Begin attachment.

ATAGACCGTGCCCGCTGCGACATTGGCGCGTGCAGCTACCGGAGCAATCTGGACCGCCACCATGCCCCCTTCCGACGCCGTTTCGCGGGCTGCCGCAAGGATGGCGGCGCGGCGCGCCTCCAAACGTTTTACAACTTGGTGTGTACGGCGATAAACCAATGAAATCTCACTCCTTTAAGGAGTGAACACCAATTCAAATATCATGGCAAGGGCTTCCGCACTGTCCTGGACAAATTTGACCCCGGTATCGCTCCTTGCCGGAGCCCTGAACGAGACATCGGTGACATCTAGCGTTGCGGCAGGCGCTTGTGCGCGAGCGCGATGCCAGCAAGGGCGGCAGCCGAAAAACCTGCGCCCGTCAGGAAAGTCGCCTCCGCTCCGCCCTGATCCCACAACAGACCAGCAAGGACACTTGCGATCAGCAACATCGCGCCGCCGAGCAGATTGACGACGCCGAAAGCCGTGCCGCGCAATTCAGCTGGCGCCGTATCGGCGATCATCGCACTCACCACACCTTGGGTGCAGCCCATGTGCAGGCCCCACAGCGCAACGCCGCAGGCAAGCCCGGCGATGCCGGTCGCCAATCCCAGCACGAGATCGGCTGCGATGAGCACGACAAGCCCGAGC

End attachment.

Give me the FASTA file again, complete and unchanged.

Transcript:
ATAGACCGTGCCCGCTGCGACATTGGCGCGTGCAGCTACCGGAGCAATCTGGACCGCCACCATGCCCCCTTCCGACGCCGTTTCGCGGGCTGCCGCAAGGATGGCGGCGCGGCGCGCCTCCAAACGTTTTACAACTTGGTGTGTACGGCGATAAACCAATGAAATCTCACTCCTTTAAGGAGTGAACACCAATTCAAATATCATGGCAAGGGCTTCCGCACTGTCCTGGACAAATTTGACCCCGGTATCGCTCCTTGCCGGAGCCCTGAACGAGACATCGGTGACATCTAGCGTTGCGGCAGGCGCTTGTGCGCGAGCGCGATGCCAGCAAGGGCGGCAGCCGAAAAACCTGCGCCCGTCAGGAAAGTCGCCTCCGCTCCGCCCTGATCCCACAACAGACCAGCAAGGACACTTGCGATCAGCAACATCGCGCCGCCGAGCAGATTGACGACGCCGAAAGCCGTGCCGCGCAATTCAGCTGGCGCCGTATCGGCGATCATCGCACTCACCACACCTTGGGTGCAGCCCATGTGCAGGCCCCACAGCGCAACGCCGCAGGCAAGCCCGGCGATGCCGGTCGCCAATCCCAGCACGAGATCGGCTGCGATGAGCACGACAAGCCCGAGC